projects Turning Dirt into Gold at Devils Backbone Brewery
Written by Josefin Kannin
Twenty years ago, Steve Crandall opened Tectonics, a Lindal dealership located in central Virgina. At the time, he never dreamt that his job designing and building custom Lindal homes would lead to a second career as the owner of Devils Backbone Brewing Company. The hugely popular brewpub is a striking Lindal lodge, located in the Blue Ridge Mountains resort area.
It was actually a business setback that triggered Crandall’s entry into the craft beer market.
In 2005, he and his wife Heidi bought a 100-acre piece of property in the Blue Ridge Mountains, with the intent to divide it into six commercial and twelve residential lots. They sold four lots before the Great Recession hit.
“After the market went south, our dream of developing the property went south with it,” Crandall said. “But a funny thing happened; the beer took off.”
The Crandalls decided to turn part of the property into a brewpub, using premium Lindal-sourced materials and a Lindal-engineered design. It was a bit of a gamble: The country was in the throes of a recession, and the property itself was located in remote central Virginia. Sure, it was a beautiful location, but would anyone make the trek to visit? The Crandalls felt, however, that they had little to lose. With property values so low, it made sense for them to keep the land and develop it rather than selling it off for cents on the dollar.
Drawing on his years of experience as a builder, Crandall put a great deal of thought into the look and feel of the pub. “It’s a timber frame building with glulam posts and beams and dimensional timbers,” Crandall said. “There are rough-sawn saw marks on the wood. The project used a lot of recycled materials; antique wood for the tables and flooring, old tin metal off old roofs on some of the walls, three stone fireplaces, big stone columns, animal mounts. The feeling you get is coming in is like entering a ski lodge.”
After the market went south, our dream of developing the property went south with it,” Crandall said. “But a funny thing happened; the beer took off.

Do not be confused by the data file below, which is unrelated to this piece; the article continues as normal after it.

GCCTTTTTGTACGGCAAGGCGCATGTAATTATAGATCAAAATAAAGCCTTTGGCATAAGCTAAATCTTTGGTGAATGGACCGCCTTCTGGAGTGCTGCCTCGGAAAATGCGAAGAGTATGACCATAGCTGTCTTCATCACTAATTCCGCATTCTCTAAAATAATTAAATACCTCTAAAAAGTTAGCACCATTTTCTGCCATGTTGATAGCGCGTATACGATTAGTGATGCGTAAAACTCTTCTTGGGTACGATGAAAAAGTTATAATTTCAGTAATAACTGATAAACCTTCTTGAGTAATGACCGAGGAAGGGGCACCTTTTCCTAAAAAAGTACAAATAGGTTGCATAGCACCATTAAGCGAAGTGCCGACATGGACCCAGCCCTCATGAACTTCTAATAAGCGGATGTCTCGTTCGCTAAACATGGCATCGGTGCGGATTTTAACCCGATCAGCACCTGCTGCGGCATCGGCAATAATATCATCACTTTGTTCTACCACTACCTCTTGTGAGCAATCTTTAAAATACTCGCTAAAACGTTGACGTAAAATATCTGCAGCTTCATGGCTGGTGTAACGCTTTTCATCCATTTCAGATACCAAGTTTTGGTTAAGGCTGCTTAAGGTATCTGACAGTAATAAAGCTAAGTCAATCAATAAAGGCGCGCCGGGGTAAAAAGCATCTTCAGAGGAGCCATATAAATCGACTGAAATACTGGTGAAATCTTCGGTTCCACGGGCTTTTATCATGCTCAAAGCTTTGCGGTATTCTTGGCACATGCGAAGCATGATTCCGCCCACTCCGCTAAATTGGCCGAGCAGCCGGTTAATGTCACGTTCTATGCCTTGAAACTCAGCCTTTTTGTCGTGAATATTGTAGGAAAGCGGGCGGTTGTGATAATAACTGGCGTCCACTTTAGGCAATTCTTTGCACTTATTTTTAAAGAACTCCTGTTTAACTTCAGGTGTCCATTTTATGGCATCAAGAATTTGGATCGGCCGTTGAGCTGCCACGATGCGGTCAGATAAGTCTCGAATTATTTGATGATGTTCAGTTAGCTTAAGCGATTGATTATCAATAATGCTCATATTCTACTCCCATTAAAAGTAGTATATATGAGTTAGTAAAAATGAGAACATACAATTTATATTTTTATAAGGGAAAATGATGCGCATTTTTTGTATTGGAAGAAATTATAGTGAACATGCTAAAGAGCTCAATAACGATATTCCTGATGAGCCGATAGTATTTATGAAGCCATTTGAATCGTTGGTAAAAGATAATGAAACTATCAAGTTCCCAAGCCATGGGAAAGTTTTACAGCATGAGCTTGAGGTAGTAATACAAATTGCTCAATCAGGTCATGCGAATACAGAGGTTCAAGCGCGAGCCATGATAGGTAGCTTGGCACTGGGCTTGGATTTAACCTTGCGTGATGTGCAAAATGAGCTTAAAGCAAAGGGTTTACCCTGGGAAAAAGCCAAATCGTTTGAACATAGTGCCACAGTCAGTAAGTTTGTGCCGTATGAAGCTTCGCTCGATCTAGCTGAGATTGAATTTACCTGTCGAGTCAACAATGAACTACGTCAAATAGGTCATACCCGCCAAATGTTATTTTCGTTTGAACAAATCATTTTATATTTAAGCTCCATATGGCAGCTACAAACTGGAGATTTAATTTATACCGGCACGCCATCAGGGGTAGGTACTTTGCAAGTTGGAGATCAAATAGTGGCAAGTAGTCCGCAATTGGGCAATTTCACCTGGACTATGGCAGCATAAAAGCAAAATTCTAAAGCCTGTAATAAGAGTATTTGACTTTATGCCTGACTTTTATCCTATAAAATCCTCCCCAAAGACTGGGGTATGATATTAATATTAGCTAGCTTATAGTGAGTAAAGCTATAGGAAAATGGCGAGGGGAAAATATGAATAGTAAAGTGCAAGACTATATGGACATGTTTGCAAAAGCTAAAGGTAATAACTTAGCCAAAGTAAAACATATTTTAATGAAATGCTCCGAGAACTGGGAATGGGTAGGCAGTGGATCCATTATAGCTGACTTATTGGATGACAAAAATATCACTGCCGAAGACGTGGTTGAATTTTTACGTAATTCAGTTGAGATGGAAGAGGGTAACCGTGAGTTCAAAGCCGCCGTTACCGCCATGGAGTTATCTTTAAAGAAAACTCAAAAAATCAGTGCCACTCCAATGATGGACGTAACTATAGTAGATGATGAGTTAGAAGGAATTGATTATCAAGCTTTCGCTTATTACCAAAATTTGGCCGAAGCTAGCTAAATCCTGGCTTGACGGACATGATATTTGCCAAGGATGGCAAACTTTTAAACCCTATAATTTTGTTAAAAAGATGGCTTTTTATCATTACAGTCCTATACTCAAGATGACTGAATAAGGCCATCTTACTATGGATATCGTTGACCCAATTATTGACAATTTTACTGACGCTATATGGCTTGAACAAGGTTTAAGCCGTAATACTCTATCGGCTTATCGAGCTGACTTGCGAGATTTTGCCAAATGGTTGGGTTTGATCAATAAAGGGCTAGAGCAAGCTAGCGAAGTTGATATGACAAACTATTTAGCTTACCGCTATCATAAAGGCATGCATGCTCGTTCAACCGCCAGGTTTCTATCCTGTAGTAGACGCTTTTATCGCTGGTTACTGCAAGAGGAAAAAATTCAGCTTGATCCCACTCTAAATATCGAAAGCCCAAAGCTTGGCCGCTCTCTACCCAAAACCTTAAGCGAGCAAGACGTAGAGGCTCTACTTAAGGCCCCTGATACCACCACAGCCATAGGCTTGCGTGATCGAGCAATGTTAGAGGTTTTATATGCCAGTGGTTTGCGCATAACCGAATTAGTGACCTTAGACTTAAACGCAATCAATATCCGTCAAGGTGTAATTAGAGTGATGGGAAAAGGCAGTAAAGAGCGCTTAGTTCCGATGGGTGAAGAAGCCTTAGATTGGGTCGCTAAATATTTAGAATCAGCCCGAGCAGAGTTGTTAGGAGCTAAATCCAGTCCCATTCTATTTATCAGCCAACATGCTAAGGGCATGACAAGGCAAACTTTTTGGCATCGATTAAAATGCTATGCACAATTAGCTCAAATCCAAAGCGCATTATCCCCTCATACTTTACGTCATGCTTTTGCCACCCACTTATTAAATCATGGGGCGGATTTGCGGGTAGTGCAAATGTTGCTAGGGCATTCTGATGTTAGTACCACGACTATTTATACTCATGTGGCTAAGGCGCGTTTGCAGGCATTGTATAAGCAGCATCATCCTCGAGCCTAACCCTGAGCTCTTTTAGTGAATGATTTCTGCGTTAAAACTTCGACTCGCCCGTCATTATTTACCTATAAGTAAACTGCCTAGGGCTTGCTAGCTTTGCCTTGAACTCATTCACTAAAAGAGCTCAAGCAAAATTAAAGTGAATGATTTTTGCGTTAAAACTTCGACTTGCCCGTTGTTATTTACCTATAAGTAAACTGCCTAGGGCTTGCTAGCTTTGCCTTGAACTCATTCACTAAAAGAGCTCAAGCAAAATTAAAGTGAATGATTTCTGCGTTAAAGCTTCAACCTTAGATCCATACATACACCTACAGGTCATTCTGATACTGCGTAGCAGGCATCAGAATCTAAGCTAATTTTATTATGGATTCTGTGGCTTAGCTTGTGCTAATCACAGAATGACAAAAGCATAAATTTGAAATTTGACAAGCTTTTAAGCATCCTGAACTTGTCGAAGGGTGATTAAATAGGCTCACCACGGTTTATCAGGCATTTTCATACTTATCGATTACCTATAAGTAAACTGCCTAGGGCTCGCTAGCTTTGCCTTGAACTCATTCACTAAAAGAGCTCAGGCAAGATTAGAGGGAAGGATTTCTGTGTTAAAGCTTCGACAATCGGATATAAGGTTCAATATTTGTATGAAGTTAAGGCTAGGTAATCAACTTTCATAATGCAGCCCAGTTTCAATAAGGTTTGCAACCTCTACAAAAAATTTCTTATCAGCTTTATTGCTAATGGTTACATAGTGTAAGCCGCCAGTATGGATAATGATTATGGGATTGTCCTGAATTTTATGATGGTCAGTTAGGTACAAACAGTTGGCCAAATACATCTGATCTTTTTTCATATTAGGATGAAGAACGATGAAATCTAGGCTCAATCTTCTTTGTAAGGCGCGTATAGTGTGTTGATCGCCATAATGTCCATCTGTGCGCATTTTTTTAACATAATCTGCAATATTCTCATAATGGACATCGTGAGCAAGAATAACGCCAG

The Crandalls needn’t have worried about whether Devils Backbone Brewing Company would attract visitors. From its opening 2008, the brewpub quickly became a popular destination for locals and out-of-state tourists alike. People loved the building’s rustic charm and idyllic setting, surrounded by national forest in a designated wilderness area. They flocked to the 6,500 square foot pub, with its outdoor beer garden, large enough to seat 400, its bar and grill, and the tasty lagers and other craft beers sold under the Devils Backbone label. The brewpub hosted festivals and music concerts, from country and bluegrass to rock and roll. People would camp on the property for a weekend of brews and music. As business boomed, “we soon realized we wanted to devote the entire property to the beer,” Crandall said.
Today, a half-million people visit the property each year. Devils Backbone beer is sold in five states and the District of Columbia. Its lager is the second-best selling craft beer in Virginia, and its IPA tops the state’s craft beer charts. The company has 140 employees and is projected to produce 90,000 barrels of beer this year. Devil’s Backbone brews have won multiple awards at the state and national level.
To maintain both the active Lindal dealership and thriving brewery and brewpub, Crandall enlisted the help of his son, who now handles the construction side of the Lindal business.
The two companies continue to work synergistically, as Crandall plans to develop the property further by building small “mountain contemporary” style Lindals around the property, “with a lot of glass and stone,” for people who enjoy cabin camping. Lindal’s signature walls of glass will provide guests with exceptional views of the surrounding mountains, lakes and forests.
To date, Crandall has built over 150 Lindal homes in the area. His clients range from Washington, DC, residents looking to build a rustic vacation home, to local Virginians drawn to Lindal’s high-quality materials, wide range of home styles, and lifetime structural warranty.
In April 2016, Anheuser-Busch InBev purchased Devils Backbone Brewing Company. Crandall was optimistic about the development. “I still own ten percent of the company,” he said, “but Anheuser-Busch is helping us build out the dream of turning the property into a true destination, with lodging and other great facilities for camping. And, of course, supporting our beer.” With Anheuser’s support, Devils Backbone plans to expand distribution to six more states, develop a barrel-aged beer, and build a distillery on the property.
“They are great folks to work with, and our employees, communities, and fans will all be seeing the positive result of Devils Backbone aligning with a 100-year-old brewing company,” Crandall said.